Earlier today, 0.55 ETH was transferred for a transaction fee of 10,668.73 ETH.
This translates to approximately $2.6 Million in fees paid for a transaction worth $134.
Although initially seen as a mistake, questions still linger on other possible explanations.
A transaction on the Ethereum blockchain has crypto enthusiasts scratching their heads as to whether the initiator of the transaction made a mistake, or whether the sender knew what they were doing. The transaction in question involves the transfer of 0.55 ETH for a hefty transaction fee of 10,668 Ethereum. Below is a screenshot of the transaction that can also be tracked via Etherscan.
Investigation in Progress
The team at StarkPool.com has responded to the event by stating that they are investigating as to what really led to the sender initiating and approving a transaction with such a high fee. StarkPool focuses on professional mining pool services and the team responded to the event by stating there will be a solution in the end.
We are further investigating the incident of unusually high tx fee, and you are welcome to provide clues to [email protected] SparkPool has had the experience of handling similar issues properly. There will be a solution in the end.
The mention of experience by StarkPool is in reference to a similar event in March 2019 when an Ethereum user accidentally paid 2,100 ETH in transaction fees by confusing the fields required to send an ETH transaction. The incident was solved with StarkPool refunding 1,050 ETH.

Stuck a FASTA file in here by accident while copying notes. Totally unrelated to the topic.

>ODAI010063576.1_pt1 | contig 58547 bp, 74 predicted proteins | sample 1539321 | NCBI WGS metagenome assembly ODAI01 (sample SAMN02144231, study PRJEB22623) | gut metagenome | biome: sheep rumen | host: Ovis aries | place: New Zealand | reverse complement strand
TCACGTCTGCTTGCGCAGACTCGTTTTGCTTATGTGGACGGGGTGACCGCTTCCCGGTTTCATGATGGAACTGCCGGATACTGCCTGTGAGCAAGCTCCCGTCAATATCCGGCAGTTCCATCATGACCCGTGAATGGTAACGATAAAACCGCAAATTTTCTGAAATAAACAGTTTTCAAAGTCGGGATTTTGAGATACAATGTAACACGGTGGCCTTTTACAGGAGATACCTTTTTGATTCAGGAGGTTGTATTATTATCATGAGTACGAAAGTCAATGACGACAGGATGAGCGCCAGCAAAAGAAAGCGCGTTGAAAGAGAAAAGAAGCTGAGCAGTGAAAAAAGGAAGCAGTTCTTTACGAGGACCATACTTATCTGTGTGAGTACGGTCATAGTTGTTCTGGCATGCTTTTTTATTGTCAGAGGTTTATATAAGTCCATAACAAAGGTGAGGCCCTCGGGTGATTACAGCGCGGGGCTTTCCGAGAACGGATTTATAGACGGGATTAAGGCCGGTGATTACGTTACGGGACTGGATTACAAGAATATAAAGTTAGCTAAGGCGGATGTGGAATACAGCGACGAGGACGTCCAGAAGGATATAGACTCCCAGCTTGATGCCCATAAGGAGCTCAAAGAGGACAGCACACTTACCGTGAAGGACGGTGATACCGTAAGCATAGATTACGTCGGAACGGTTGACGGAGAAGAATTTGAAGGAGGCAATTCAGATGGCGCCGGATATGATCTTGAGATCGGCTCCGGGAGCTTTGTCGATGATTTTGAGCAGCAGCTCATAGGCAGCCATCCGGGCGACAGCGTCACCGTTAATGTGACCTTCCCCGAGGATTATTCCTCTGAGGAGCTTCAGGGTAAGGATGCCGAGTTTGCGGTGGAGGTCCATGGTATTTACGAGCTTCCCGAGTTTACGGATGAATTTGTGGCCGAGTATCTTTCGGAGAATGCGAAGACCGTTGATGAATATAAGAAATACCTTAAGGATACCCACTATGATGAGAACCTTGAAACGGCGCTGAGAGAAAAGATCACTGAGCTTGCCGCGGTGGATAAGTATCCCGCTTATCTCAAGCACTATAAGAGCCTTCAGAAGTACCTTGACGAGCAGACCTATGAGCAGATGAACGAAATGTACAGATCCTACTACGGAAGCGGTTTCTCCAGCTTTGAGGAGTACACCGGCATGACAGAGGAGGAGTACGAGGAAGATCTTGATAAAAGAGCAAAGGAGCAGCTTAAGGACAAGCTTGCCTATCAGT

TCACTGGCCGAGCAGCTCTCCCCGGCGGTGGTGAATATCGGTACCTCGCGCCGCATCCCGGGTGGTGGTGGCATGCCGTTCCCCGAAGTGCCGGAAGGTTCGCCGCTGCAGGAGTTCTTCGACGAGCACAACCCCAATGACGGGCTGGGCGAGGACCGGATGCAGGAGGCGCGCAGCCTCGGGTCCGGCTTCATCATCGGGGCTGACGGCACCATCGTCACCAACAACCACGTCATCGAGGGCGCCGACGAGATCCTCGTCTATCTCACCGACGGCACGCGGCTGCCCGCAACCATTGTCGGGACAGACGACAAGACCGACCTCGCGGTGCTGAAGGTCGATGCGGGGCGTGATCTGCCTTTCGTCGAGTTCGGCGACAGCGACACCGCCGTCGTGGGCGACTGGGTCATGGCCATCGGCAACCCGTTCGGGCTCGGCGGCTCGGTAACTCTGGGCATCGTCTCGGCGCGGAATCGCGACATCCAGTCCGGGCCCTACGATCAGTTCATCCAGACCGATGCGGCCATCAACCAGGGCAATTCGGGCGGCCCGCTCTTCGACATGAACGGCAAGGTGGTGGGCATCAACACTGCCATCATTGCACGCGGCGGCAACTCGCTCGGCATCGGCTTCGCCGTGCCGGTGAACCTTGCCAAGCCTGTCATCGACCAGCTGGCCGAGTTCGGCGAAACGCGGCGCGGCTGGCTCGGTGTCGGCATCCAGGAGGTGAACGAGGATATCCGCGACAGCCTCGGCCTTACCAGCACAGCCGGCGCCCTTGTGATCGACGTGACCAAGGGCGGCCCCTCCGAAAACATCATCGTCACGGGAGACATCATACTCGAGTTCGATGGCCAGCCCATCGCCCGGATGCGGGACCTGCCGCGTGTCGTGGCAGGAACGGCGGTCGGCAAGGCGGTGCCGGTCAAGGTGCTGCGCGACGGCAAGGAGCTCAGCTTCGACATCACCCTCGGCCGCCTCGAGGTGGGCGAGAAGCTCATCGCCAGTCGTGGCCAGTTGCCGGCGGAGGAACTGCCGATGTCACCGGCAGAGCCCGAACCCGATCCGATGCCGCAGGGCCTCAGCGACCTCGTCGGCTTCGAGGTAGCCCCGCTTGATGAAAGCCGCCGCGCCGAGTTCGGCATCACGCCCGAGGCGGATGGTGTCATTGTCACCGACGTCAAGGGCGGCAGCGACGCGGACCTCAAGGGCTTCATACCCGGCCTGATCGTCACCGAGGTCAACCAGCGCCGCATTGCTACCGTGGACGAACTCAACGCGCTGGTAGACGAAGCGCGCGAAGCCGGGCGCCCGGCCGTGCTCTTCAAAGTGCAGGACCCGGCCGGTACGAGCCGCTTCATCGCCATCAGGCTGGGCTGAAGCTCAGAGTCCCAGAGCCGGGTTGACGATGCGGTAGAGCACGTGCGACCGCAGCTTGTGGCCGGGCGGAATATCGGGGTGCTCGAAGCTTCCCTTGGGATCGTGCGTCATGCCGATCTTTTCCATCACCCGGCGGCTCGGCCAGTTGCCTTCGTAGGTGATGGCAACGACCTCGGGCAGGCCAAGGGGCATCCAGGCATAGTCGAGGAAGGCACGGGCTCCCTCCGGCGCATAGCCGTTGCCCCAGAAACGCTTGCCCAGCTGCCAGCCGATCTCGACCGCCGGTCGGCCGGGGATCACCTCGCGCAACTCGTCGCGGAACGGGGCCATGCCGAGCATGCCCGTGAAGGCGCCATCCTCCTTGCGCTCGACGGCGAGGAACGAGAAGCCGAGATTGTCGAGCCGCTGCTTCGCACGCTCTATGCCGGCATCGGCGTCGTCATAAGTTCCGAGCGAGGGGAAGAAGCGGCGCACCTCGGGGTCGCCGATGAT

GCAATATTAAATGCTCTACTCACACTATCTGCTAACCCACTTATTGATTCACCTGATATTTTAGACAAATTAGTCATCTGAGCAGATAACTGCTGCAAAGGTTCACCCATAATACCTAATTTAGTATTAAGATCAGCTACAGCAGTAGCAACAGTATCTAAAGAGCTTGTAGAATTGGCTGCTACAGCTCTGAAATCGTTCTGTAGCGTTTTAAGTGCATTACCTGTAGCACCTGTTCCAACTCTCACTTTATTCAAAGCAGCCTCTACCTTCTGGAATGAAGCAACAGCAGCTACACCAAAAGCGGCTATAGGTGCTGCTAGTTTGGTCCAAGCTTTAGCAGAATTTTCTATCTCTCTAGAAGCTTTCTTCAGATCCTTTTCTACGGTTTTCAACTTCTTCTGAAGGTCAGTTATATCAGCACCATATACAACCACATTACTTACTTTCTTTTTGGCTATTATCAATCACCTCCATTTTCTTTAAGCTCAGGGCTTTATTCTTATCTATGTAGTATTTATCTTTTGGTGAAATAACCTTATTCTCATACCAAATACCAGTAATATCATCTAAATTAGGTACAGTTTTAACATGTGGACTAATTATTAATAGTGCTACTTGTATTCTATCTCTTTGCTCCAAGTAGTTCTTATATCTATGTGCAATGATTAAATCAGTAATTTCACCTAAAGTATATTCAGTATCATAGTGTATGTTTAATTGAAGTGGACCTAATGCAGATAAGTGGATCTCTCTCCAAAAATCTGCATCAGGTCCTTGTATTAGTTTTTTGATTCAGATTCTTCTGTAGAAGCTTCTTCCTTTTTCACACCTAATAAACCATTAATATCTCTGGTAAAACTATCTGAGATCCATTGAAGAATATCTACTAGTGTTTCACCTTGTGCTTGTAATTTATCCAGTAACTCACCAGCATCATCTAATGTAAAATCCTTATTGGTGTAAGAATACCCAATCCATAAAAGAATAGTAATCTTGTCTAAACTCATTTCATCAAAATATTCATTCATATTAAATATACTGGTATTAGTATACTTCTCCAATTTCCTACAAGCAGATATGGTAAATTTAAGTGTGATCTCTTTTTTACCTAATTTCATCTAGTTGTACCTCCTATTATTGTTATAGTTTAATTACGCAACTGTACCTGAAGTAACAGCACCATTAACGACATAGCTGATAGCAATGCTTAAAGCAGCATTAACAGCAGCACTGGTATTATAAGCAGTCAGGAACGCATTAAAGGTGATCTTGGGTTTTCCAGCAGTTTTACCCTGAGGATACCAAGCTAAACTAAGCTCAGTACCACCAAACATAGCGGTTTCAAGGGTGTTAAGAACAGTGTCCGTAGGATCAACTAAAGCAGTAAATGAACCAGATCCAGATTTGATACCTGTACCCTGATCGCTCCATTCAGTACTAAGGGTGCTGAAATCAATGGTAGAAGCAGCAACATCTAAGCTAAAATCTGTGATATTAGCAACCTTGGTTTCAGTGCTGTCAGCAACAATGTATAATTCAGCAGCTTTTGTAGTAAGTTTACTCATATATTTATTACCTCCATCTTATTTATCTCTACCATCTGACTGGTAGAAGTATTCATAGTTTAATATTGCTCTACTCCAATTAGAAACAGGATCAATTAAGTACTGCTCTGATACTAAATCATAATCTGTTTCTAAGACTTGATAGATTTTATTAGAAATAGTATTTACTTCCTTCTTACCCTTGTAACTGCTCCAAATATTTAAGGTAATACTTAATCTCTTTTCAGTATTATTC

Ethereum’s Vitalik Chimes In
The enormity of the mistake has caught the attention of Ethereum Co-Founder, Vitalik Buterin, who is for the opinion that the transaction was a definite mistake. His comment regarding the event was via the following tweet.
Definitely a mistake.
I'm expecting EIP 1559 to greatly reduce the rate of things like this happening by reducing the need for users to try to set fees manually.
Questions Still Linger on the $2.6M in Ethereum Fees
However, despite Vitalik’s comments that the transaction might have been a mistake, there is the additional possibility that the input was intentional and that the yet-to-be-identified sender, knew what s/he was doing. One plausible theory is that the transaction was what is known as a Trade-Based Money Laundering (TBML) transaction. This theory was put forth by @benjaminjwhitby.
Best To Wait for StarkPool’s Findings on the ETH Transaction
However, it might be a bit premature to jump to the latter conclusion of Money-laundering. A more prudent approach would be to wait for StarkPool to conclude its investigation on the one-of-a-kind Ethereum transaction.